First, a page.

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Donald Trump's speech to Republican Jews was filled with anti-Semitic stereotypes

Zack Beauchamp is a senior correspondent at Vox, where he covers ideology and challenges to democracy, both at home and abroad. Before coming to Vox in 2014, he edited TP Ideas, a section of Think Progress devoted to the ideas shaping our political world.

Midday on Thursday, Donald Trump gave a speech to the Republican Jewish Coalition. These are three real things that he said:

  • "Stupidly, you want to give money. ...You're not going to support me because I don't want your money."
  • "I'm a negotiator, like you folks."
  • "Is there anyone in this room who doesn't negotiate deals? Probably more than any room I've ever spoken."

The nicest thing that you can say about these comments is that they play on ancient stereotypes of Jews as money-grubbing merchants. The meanest thing you can say is that they're outright anti-Semitic. The crowd appeared to laugh it off, but observers watching the speech were struck:

That wasn't the end of Trump's problems during the address. When asked about the Israeli-Palestinian conflict, the candidate whiffed. He refused to tell the strongly pro-Israel group whether he thought Jerusalem should be the undivided capital of Israel, and was outright booed. He appeared to apportion blame to Israel for the failure of the peace process, and the room was dead silent.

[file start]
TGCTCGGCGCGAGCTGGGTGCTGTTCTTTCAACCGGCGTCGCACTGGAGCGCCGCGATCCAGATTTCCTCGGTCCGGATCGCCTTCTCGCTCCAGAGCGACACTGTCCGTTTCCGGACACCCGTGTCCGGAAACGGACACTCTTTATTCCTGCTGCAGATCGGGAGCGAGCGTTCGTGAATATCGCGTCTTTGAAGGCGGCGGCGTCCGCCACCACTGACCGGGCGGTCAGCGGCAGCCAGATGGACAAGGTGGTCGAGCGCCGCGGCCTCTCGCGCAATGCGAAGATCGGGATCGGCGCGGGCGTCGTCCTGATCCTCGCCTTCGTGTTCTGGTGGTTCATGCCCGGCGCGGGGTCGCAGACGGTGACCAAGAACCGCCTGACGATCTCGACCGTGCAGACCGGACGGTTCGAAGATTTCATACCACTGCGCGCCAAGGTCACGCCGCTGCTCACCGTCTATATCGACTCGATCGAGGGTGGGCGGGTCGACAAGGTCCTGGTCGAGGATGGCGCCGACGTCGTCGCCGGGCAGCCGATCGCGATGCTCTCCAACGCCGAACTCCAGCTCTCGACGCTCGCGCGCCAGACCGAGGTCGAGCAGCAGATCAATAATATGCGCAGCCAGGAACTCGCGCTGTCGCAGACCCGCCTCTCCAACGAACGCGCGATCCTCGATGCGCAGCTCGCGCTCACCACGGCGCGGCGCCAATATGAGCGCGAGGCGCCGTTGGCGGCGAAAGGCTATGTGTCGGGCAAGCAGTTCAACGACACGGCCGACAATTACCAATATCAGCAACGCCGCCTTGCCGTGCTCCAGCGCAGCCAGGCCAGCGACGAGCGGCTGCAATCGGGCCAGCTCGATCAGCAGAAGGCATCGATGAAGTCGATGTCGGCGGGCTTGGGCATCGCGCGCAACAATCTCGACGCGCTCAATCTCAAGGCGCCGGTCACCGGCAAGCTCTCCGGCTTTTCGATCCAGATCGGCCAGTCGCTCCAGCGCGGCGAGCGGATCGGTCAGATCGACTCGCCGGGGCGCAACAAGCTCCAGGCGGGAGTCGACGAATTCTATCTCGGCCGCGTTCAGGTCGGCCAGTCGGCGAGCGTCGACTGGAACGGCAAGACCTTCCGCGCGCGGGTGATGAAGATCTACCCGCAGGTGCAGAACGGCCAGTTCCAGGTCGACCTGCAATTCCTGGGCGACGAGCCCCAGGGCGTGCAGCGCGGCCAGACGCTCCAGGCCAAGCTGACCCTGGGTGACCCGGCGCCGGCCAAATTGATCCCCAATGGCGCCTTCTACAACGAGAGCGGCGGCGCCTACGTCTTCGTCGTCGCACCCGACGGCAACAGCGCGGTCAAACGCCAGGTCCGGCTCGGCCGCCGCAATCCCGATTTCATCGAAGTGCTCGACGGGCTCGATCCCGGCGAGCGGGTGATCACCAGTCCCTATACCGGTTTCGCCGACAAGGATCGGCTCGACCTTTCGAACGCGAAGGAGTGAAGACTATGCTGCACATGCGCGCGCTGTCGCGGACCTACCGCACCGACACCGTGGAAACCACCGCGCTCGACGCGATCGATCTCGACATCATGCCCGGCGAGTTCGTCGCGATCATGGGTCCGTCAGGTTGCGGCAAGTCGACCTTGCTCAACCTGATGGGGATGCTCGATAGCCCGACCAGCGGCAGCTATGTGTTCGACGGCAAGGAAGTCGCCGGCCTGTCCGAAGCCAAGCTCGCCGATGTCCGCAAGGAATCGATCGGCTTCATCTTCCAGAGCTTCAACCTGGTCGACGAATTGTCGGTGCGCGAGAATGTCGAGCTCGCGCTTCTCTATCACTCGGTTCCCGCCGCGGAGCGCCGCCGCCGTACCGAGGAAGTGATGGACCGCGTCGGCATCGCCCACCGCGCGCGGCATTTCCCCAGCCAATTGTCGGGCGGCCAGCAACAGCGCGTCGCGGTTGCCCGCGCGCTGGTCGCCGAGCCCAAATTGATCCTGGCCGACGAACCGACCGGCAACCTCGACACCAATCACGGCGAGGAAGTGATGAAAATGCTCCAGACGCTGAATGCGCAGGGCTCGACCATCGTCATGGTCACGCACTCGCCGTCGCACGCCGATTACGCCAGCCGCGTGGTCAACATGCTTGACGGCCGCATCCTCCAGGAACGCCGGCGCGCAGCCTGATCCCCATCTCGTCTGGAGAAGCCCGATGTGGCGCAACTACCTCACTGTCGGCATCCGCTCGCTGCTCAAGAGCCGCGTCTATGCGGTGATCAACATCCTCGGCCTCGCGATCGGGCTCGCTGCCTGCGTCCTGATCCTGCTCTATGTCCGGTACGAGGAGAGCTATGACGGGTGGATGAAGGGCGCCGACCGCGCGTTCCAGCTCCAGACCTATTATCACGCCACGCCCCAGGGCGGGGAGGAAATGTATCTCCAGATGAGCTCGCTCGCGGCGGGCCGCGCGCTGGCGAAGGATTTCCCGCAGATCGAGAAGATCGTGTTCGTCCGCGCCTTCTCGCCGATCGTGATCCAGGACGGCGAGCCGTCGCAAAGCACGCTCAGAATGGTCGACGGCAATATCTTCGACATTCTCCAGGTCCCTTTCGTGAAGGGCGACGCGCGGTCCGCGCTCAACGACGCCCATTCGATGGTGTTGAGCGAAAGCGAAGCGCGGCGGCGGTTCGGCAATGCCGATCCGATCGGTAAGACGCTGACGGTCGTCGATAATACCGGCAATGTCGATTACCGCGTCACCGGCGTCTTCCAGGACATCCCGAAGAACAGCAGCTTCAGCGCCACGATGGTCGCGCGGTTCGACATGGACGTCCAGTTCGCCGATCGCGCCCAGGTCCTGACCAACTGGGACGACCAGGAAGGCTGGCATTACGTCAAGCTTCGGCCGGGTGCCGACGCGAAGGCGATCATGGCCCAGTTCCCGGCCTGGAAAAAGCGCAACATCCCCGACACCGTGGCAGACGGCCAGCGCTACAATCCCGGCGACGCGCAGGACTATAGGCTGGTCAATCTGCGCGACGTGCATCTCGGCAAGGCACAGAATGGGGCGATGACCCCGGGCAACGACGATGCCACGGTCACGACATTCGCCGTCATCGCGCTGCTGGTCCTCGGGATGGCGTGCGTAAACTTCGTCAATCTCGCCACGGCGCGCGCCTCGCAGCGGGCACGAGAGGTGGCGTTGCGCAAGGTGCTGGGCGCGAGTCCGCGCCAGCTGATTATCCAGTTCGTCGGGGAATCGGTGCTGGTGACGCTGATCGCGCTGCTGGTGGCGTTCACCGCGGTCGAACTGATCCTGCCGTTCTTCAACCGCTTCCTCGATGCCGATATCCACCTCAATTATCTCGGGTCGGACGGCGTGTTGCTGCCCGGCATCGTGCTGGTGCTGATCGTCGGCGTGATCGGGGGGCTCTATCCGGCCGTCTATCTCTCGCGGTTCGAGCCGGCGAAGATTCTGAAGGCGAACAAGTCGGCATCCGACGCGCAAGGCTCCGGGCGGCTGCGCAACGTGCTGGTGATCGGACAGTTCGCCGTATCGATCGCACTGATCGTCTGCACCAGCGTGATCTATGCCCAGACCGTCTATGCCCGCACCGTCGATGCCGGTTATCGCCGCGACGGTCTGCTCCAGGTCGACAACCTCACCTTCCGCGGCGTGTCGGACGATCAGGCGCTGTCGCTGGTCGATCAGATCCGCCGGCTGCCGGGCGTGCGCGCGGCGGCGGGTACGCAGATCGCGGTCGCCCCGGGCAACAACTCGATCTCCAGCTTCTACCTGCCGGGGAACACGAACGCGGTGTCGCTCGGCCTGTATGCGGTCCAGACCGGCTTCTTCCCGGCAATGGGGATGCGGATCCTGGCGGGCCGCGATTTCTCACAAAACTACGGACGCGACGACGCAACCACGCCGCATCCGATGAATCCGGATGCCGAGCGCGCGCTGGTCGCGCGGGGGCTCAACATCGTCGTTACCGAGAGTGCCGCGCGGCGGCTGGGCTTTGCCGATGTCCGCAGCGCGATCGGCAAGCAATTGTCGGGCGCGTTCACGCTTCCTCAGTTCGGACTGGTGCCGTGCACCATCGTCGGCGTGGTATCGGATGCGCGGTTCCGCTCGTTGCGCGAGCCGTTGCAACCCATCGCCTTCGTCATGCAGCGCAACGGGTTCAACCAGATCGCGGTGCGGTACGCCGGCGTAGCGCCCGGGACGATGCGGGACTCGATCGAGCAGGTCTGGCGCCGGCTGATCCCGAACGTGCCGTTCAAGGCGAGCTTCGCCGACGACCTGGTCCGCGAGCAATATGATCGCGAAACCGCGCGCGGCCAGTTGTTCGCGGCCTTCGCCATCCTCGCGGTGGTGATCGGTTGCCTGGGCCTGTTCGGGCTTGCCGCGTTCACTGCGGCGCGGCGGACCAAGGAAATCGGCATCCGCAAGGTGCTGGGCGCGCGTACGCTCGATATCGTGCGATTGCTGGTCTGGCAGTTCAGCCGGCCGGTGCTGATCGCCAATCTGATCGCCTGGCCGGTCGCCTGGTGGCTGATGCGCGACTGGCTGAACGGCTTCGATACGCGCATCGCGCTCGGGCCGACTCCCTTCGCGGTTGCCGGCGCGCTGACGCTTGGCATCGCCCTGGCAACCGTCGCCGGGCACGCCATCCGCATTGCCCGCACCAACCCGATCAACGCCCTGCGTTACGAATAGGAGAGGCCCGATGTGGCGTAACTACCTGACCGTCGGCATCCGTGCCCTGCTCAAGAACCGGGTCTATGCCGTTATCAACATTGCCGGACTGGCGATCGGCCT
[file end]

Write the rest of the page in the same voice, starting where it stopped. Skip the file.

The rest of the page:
Again, there was some applause for other pro-Israel comments, as well as digs at President Obama and Bernie Sanders. But overall, it was an utterly baffling address to give to a group of Republican Jews. It suggests that Trump isn't just "politically incorrect" when talking about Democratic-voting groups like Latinos and women but rather that he actually can't help himself from engaging in nasty stereotypes. And he can't even figure out the right talking points to use when speaking to a pro-Israel crowd, a deeply important constituency in the Republican Party.

So to recap: Trump stood in front of an audience of Jews and told them that they were all about money and making deals. He stood in front of a pro-Israel crowd and told them Israel was (at least partially) to blame for the failure to come to terms with the Palestinians.

Despite the applause, it's hard to characterize that as anything but a disaster.